Tell us about your training style:
Balls to the wall. In addition, when I run (i.e. not with a group), every run ends with a sub-6 mile, no matter whether it is a long-run, a training run, or a cool-down after a workout.
Why do you train this way?
My body is very much slow twitch dominated. As such, it takes a lot for me to respond to training. For me to get a response from my body, I have to push it hard. I do not have to really worry about my body running down (unless I had 8 hours a day, seven days a week to dedicated to running). The sub-6 last mile is because I want to be able to run a sub-6 in my sleep. Plus muscle memory. Your body remembers the last thing you do when you exercise, and I want mine to remember that we do not go slow.
What is your favorite workout?
Pace run. No rest, no recovery, just pick a pace and hold on.
What is your favorite race distance and why?
Anything I can run with my dogs. As I said earlier, I will never really PR again (at least in anything 5K or longer). My body cannot handle the training that is needed. Running with my dogs give me a reason to push myself even if it will not be a PR.
What is a piece (or two) of advice you have for someone new to speed work?
If it is not hard, it is not worth doing. I know that being new to hard workouts sucks. You feel like you heart is going to rip through your ribs and you are getting your butt kicked by everyone around you. I have been there. Just remember that if it were easy, there would be no point in doing it. You get places by making yourself uncomfortable. Just make small goals for yourself. “I am going to hang on to this person as long as I can” is a perfectly acceptable goal. Before you know it, you will not notice that pain as much.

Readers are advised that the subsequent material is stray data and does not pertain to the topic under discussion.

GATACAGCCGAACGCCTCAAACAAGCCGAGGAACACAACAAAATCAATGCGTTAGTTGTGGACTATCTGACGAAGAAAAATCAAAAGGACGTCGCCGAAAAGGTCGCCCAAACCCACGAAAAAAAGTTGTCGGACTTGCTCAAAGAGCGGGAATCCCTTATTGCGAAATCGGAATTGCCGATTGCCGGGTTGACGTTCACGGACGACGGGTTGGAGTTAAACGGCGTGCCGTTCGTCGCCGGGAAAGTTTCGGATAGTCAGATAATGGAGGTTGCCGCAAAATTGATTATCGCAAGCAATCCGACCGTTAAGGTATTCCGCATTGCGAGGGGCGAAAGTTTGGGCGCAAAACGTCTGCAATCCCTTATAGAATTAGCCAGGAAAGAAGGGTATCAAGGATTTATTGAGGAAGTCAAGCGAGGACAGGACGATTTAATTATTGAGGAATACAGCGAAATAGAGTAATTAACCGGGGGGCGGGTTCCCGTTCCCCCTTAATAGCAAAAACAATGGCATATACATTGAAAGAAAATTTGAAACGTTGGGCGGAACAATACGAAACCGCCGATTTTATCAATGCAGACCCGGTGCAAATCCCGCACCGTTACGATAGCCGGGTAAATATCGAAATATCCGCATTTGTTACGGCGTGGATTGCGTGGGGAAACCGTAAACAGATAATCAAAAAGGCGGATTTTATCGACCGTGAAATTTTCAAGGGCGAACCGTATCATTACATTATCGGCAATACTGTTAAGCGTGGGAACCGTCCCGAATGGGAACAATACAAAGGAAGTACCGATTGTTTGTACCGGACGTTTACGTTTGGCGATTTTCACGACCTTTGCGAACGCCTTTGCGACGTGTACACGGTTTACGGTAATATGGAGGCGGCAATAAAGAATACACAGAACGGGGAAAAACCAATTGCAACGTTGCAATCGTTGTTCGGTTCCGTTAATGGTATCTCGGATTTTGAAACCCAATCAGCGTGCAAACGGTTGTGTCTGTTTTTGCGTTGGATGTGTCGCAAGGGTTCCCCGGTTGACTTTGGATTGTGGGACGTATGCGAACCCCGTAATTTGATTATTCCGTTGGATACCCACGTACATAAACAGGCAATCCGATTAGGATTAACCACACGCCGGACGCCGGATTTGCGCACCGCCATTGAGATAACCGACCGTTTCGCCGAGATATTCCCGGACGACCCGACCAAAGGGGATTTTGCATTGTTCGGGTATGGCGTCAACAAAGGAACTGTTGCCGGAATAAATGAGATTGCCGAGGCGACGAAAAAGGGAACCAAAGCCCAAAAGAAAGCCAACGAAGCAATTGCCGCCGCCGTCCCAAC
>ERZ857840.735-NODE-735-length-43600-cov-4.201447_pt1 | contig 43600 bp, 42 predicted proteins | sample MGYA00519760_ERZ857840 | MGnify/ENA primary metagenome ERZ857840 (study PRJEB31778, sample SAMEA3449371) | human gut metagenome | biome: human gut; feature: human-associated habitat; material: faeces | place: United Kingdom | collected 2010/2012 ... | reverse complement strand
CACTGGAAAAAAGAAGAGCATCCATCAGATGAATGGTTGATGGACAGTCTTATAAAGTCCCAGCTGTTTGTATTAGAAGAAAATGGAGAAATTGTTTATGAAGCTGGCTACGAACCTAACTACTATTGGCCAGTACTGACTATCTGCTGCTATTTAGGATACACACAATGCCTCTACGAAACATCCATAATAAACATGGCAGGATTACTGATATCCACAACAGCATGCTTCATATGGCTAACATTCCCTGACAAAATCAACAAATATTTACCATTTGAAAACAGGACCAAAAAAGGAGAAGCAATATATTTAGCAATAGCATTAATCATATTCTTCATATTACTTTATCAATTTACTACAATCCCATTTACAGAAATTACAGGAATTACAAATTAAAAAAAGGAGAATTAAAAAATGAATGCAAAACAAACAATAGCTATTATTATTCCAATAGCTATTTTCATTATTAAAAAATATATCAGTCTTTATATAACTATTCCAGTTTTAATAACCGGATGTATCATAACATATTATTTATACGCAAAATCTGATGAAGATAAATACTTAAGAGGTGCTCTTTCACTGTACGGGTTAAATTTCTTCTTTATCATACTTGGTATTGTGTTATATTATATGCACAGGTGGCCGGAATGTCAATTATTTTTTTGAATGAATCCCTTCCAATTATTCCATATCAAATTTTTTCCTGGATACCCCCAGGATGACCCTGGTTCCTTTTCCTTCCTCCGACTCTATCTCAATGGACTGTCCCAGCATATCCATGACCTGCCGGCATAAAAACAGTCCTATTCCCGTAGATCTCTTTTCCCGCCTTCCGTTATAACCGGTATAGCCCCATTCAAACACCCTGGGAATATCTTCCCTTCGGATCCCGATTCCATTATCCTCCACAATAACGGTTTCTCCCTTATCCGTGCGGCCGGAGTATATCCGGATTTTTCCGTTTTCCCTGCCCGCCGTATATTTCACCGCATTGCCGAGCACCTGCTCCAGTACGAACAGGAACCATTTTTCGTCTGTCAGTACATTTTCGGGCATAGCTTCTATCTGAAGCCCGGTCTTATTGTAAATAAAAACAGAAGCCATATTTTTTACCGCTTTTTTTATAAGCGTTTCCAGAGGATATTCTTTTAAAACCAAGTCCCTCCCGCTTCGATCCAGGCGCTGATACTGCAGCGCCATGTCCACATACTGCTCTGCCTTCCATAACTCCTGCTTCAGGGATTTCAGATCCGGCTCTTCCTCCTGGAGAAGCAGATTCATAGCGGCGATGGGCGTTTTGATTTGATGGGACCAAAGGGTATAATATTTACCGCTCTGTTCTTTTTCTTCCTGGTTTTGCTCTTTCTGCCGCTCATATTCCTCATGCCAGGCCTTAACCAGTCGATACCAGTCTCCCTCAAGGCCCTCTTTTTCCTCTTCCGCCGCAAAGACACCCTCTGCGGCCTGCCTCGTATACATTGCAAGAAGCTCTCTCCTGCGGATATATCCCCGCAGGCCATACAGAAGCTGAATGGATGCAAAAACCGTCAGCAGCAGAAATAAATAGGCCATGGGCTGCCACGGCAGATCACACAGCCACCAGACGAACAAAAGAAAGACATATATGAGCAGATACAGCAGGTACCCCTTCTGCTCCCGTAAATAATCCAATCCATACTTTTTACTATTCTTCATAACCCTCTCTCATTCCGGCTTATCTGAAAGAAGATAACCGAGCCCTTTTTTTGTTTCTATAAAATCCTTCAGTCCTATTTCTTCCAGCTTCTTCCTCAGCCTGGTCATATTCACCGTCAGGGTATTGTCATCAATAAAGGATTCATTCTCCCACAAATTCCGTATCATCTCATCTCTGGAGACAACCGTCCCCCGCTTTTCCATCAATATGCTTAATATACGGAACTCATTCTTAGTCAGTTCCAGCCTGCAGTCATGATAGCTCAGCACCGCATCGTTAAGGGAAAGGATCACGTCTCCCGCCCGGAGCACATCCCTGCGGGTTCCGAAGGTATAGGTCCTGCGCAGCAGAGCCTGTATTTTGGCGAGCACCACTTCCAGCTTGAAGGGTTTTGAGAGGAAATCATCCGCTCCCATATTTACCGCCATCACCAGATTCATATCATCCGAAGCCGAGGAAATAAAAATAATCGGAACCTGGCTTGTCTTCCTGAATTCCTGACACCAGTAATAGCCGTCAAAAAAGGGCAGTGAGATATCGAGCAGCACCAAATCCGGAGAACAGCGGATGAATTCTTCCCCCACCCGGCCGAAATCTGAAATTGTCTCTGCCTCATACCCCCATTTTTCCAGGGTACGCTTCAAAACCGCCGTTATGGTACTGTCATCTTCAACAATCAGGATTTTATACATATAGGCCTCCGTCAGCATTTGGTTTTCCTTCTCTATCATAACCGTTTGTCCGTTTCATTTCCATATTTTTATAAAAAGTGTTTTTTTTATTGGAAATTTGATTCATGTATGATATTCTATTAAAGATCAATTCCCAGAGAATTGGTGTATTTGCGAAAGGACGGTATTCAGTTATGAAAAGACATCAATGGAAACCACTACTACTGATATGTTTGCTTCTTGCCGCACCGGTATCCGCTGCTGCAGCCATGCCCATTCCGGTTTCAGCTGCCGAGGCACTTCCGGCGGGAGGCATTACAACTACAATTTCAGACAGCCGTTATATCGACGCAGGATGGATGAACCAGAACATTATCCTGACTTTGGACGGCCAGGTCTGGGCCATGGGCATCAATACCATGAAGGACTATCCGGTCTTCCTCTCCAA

What do you like to eat before a race?
Pasta, but I would eat that for every meal if I could.
Do you crosstrain? What do you do?
Every day, I do 100 pushups. I try to lift weights and do an abs routine 3-5 times a week (although I am not the greatest at keeping to this). Plus, dog sledding. Seriously, when you think you know what a hard workout is, I welcome you to put on 15 pounds of clothes, 5 pound boots and run 6:00-7:00 mile pace for even 100 yards (maybe I ought to mention that my dogs have the same training philosophy, balls to the wall, well if they had balls).
Tell us a few of your favorite quotes:
“Champions are made, not born.”
“Do not go where the path may lead, go instead where there is no path and leave a trail.” – Ralph Waldo Emerson
“If it is not hard, it is not worth doing.”
Please know your coaches are always available to answer questions or help with your training. Stay warm, stay safe, and if it's not too slick, we will see you in the morning. #thefitclub417
Who Picks the Topics?
Each week, we notice different things. We try to incorporate the questions we are receiving or the training issues we are noticing into our post(s) for the week. If there is something you'd like us to cover, let us know!